SPARK funds sensory rooms to help students reach higher levels of achievement
Posted on 11/07/2018
Picture of room with small bookcase, children's size trampoline with handle, yoga matMany students benefit from quiet time, and some benefit to a greater degree than others. With this thought in mind, administrators at Loch Lomond and T. Clay Wood Elementary Schools sought and received innovative grant funding from SPARK, the PWCS education foundation, to create sensory spaces in their schools. This initiative will provide an opportunity for students to leave the stress of the classroom and refocus their energies, improve the educational environment for all students, and help parents help their child with their learning at home.

A sensory space is a special room designed to improve social-emotional behavior and provide a therapeutic experience for students, usually through special lighting, music, furniture, and equipment.

Visiting a sensory space for a brief time helps students with autism, emotional disabilities, and other special needs calm and focus themselves, so they are better prepared to learn and interact with others. A trained staff member in the room will help students to work through any difficult emotions.

“Our goal is to support all our students,” said Andrew Buchheit, principal of T. Clay Wood Elementary School. “This sensory room is another opportunity for us to support and teach our students. It should help some of our students who need additional time, movement, and diverse types of sensory interaction learn to self-regulate their emotions and behavior. We believe in all our students, but the inability of some students to remain calm inhibits their learning. We are hopeful that the sensory room will help those students who need this extra support and time. In addition, every single one of our classrooms has been given resources and items for a ‘calm down’ corner in their own classroom.”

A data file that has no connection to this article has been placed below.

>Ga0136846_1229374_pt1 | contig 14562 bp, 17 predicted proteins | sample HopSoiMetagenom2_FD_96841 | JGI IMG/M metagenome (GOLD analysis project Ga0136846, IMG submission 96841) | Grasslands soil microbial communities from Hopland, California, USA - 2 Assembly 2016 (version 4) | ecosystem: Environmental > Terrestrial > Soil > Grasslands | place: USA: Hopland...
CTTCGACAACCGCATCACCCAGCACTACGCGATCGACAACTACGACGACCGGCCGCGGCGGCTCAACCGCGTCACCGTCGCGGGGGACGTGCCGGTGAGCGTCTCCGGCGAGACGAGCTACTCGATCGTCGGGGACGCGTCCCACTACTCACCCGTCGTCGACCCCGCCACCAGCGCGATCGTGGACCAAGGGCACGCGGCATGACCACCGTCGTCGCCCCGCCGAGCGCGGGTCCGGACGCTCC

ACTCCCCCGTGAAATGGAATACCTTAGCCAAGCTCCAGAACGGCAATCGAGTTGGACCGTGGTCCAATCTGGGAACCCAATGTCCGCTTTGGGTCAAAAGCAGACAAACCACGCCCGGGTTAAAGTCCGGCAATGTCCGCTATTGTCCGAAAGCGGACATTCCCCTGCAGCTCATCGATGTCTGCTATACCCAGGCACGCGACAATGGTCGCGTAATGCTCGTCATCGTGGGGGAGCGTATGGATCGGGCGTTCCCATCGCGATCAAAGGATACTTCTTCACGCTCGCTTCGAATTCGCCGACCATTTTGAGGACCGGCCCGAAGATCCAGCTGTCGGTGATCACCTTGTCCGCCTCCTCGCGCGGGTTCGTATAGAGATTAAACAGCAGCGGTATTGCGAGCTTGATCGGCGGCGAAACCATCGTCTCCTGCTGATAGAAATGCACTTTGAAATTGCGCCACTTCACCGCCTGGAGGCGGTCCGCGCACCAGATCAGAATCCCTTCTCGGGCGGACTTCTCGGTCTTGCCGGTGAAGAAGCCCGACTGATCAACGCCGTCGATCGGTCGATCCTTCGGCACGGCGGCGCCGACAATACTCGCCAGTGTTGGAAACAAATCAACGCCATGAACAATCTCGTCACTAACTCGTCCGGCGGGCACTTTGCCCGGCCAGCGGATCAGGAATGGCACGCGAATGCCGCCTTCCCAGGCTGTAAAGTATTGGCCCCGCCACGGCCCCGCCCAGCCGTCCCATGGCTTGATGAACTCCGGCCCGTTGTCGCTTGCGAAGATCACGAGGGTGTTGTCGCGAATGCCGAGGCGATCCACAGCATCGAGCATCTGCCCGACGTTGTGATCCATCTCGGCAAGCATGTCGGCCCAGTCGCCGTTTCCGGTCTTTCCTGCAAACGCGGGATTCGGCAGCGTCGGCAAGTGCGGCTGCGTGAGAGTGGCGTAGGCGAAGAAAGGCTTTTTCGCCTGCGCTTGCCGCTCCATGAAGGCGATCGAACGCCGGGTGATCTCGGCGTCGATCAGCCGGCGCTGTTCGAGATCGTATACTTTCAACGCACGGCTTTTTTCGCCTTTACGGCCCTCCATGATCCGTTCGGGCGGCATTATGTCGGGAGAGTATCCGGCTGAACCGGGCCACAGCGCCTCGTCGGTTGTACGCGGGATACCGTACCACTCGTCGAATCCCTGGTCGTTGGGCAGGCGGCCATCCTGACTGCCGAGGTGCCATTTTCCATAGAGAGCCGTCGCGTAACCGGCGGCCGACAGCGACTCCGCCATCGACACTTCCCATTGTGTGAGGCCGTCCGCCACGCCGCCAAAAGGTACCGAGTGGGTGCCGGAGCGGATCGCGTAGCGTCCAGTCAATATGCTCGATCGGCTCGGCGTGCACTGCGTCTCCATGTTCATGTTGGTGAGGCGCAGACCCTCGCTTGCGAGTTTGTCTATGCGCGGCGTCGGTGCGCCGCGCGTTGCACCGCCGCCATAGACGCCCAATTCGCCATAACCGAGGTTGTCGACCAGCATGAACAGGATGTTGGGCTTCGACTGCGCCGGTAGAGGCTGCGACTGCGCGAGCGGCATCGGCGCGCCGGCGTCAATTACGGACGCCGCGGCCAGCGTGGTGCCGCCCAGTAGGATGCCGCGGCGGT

Loch Lomond is creating five sensory spaces within three classrooms, and space in the office area and in the school counselor’s room to give students a safe, quiet place to calm themselves. A team of special and general education teachers, administrators, the school counselor, an occupational therapist, and a school psychologist have collaborated to create Loch Lomond’s sensory spaces.

“The spaces will have different areas to meet the needs of the students who are visiting,” said Loch Lomond Principal Kimberly Werle. “There will be an active area, a calming area, and several types of sensory activities and equipment. Sensory spaces will provide areas where all our students can receive positive behavioral supports. We will share with parents how their child is using the sensory space and what areas have proven beneficial for their child so these can be replicated at home where appropriate,” said Werle.

The sensory room at T. Clay Wood is housed in a central location in the school. Buchheit plans to open the sensory space to all students, so this initiative has the potential to benefit 900 students.

Enabling students to be at their best and ready to learn is Positively PWCS!

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